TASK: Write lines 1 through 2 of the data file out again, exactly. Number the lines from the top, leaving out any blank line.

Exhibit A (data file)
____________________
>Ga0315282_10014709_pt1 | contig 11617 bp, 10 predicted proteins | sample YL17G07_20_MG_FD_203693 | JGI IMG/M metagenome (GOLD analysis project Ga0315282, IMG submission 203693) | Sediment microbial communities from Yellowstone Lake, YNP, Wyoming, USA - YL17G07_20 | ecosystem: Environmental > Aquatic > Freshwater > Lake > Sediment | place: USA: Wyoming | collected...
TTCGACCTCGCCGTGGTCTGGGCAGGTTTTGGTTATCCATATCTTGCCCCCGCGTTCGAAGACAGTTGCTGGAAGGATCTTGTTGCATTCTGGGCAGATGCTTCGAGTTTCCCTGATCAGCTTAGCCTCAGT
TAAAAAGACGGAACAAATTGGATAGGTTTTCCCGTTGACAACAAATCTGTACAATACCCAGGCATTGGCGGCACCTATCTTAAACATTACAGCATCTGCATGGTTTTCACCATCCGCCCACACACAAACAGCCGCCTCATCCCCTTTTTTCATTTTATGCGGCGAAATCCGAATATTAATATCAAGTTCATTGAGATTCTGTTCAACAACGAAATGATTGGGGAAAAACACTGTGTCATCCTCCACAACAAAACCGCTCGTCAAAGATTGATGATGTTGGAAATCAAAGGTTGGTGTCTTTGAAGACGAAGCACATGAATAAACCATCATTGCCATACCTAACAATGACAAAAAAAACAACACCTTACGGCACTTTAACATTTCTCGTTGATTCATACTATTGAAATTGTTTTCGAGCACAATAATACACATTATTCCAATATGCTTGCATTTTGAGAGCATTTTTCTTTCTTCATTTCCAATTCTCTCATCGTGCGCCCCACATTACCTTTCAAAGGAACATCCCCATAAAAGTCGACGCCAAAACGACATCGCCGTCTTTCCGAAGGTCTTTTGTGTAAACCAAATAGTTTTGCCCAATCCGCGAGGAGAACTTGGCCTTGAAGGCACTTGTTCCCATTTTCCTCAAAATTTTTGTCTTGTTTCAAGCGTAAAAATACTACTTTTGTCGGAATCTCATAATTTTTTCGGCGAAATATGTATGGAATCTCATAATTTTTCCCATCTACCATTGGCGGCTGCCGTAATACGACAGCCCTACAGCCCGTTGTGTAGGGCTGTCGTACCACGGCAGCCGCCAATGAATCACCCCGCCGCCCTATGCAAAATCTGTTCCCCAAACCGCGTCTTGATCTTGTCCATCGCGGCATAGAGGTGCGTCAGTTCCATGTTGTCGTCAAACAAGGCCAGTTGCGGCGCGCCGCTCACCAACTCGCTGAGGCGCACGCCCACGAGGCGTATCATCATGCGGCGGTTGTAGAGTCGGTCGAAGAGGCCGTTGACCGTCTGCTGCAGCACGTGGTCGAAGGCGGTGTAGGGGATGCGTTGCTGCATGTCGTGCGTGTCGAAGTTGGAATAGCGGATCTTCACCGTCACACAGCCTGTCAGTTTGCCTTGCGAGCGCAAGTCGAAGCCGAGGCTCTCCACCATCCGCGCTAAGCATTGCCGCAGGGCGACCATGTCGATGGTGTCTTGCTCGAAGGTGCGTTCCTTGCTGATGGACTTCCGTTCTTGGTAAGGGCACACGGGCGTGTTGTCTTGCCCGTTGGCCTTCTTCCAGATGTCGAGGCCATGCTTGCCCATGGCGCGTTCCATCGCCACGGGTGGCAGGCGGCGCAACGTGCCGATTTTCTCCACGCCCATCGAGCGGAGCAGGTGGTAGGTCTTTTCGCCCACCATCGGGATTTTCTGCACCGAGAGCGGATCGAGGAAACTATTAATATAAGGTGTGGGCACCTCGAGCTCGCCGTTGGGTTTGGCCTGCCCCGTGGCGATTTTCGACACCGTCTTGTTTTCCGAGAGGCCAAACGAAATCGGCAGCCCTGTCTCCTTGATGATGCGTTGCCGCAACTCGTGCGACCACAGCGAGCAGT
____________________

>Ga0315282_10014709_pt1 | contig 11617 bp, 10 predicted proteins | sample YL17G07_20_MG_FD_203693 | JGI IMG/M metagenome (GOLD analysis project Ga0315282, IMG submission 203693) | Sediment microbial communities from Yellowstone Lake, YNP, Wyoming, USA - YL17G07_20 | ecosystem: Environmental > Aquatic > Freshwater > Lake > Sediment | place: USA: Wyoming | collected...
TTCGACCTCGCCGTGGTCTGGGCAGGTTTTGGTTATCCATATCTTGCCCCCGCGTTCGAAGACAGTTGCTGGAAGGATCTTGTTGCATTCTGGGCAGATGCTTCGAGTTTCCCTGATCAGCTTAGCCTCAGT